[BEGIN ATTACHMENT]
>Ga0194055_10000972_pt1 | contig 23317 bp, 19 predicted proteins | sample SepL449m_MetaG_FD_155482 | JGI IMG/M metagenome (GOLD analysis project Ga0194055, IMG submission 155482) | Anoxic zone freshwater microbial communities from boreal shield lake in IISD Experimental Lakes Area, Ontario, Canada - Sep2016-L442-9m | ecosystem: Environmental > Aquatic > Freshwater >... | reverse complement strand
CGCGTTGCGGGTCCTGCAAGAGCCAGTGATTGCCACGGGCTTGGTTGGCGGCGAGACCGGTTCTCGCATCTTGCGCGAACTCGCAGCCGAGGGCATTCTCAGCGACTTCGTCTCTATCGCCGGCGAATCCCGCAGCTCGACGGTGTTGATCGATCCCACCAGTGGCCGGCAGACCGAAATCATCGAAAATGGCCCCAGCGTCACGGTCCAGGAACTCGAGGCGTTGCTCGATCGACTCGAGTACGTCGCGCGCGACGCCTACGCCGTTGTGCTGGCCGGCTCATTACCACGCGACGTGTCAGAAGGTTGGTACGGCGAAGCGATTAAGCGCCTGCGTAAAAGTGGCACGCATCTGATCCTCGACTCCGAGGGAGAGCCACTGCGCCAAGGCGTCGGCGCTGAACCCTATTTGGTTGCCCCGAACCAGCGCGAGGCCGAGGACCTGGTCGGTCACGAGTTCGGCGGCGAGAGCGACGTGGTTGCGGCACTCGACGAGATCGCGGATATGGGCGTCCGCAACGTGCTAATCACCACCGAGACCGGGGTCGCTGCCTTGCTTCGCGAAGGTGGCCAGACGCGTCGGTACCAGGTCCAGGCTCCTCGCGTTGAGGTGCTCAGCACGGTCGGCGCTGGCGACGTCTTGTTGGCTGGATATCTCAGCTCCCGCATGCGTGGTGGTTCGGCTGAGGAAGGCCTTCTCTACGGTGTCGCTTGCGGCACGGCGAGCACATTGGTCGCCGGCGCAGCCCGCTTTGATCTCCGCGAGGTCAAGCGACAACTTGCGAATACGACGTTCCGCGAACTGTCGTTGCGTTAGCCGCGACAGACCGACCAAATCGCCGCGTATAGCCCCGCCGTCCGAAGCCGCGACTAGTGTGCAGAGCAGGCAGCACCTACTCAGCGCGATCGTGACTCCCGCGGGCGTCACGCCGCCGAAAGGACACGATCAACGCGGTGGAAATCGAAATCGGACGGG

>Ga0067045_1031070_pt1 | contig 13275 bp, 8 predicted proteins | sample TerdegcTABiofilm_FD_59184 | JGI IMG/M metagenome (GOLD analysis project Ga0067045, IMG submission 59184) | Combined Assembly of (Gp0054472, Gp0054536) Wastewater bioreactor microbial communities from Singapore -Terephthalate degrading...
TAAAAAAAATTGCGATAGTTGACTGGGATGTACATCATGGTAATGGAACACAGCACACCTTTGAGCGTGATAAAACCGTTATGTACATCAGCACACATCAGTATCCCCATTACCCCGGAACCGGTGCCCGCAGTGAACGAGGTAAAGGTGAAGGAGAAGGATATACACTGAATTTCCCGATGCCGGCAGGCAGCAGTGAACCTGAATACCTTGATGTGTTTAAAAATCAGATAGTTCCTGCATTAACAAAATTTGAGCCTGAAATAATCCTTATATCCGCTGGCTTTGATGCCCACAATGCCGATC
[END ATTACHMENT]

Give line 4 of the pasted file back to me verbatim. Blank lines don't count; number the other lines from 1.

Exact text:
TAAAAAAAATTGCGATAGTTGACTGGGATGTACATCATGGTAATGGAACACAGCACACCTTTGAGCGTGATAAAACCGTTATGTACATCAGCACACATCAGTATCCCCATTACCCCGGAACCGGTGCCCGCAGTGAACGAGGTAAAGGTGAAGGAGAAGGATATACACTGAATTTCCCGATGCCGGCAGGCAGCAGTGAACCTGAATACCTTGATGTGTTTAAAAATCAGATAGTTCCTGCATTAACAAAATTTGAGCCTGAAATAATCCTTATATCCGCTGGCTTTGATGCCCACAATGCCGATC